Across the river on the Southwark side, opposite Cannon Street Station, you can see a small Tudor-like ship. This is the Golden Hinde II, a full-sized replica of Sir Francis Drake’s famous ship that circumnavigated the globe between 1577 and 1580 and made Drake and Queen Elizabeth I very rich.
In December 1577 Drake set out from Plymouth with 5 ships, which included the Pelican; however this was changed to the Golden Hinde, in honour of Sir Christopher Hatton, one of the patrons of the voyage. His coat of arms featured a female red deer - a ‘hinde’. This epic voyage brought Drake into the Pacific, where he managed to plunder Spanish ships and settlements.
He hugged the American coast for a considerable way and some historians believe he may have sailed as far as Vancouver Island - even beyond. When he arrived back in England he was knighted on deck by Elizabeth I, who no doubt was pleased with her share of the spoils, which paid off the national debt and made Drake a hugely wealthy man.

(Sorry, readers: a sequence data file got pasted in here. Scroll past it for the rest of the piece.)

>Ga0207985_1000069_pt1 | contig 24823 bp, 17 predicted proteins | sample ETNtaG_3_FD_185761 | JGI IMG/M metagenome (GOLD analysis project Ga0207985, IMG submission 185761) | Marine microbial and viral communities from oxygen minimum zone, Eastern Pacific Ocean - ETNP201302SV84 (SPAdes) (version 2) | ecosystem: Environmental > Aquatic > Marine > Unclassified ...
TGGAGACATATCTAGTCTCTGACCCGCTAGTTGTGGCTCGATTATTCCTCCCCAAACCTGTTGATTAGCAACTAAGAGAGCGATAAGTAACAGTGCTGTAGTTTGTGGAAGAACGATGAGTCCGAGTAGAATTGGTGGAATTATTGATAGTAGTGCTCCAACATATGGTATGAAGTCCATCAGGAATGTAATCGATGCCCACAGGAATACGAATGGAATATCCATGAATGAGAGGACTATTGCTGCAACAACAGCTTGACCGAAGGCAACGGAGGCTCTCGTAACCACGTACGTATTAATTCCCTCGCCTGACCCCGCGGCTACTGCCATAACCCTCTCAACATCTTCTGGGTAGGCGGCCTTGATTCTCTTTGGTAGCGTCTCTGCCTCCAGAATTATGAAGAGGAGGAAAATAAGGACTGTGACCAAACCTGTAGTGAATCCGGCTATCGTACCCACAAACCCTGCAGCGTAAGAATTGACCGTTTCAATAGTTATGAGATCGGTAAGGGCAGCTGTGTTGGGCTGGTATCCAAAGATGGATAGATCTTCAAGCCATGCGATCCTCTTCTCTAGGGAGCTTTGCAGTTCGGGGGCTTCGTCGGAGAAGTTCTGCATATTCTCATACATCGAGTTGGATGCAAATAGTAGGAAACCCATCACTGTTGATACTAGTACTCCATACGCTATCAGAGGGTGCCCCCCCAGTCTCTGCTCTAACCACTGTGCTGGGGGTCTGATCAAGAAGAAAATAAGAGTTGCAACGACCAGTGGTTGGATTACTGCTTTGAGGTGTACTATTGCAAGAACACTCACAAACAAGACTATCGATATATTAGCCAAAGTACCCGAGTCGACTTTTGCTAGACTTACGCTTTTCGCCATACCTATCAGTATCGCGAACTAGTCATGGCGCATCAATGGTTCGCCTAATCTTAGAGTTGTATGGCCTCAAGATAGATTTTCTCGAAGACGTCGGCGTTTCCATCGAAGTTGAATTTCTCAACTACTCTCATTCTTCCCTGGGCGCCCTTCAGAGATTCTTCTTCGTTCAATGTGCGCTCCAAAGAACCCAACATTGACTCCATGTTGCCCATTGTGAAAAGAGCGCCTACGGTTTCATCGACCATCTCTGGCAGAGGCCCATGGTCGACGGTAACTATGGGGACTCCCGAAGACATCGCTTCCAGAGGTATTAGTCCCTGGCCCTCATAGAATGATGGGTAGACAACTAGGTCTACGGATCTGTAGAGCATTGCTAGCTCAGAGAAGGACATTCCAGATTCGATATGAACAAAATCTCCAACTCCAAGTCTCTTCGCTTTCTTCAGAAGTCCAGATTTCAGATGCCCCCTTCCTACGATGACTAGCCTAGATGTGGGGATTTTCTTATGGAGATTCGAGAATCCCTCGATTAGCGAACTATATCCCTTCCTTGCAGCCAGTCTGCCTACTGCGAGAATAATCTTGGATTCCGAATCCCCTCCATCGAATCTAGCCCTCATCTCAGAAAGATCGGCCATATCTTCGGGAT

The Golden Hinde became a museum at its home in Deptford but it gradually fell into disrepair and was broken up. All that survives is a chair in the Bodleian Library , Oxford and a table in Middle Temple Hall, in London, both made from timbers. This replica was the dream of American businessmen Art Blum and Albert Eldridge was built in Appeldore, Devon and launched in 1973.
Since then it has sailed over 140,000 miles and has featured in several TV programmes, including BBC TV’s Henry V: The Hollow Crown. This square-rigged galleon measures 102 ft long, with its main mast reaching to a height of 92 ft and a displacement of 300 tons. There was room for 55-60 men and boys, which would have made the ship incredibly crowded.
You can visit the ship on a self-guided tour and it’s fascinating clambering aboard and exploring the cramped quarters, the hold which stored all the provisions and seeing Drake’s cabin. Sailing on this small vessel must have been hell!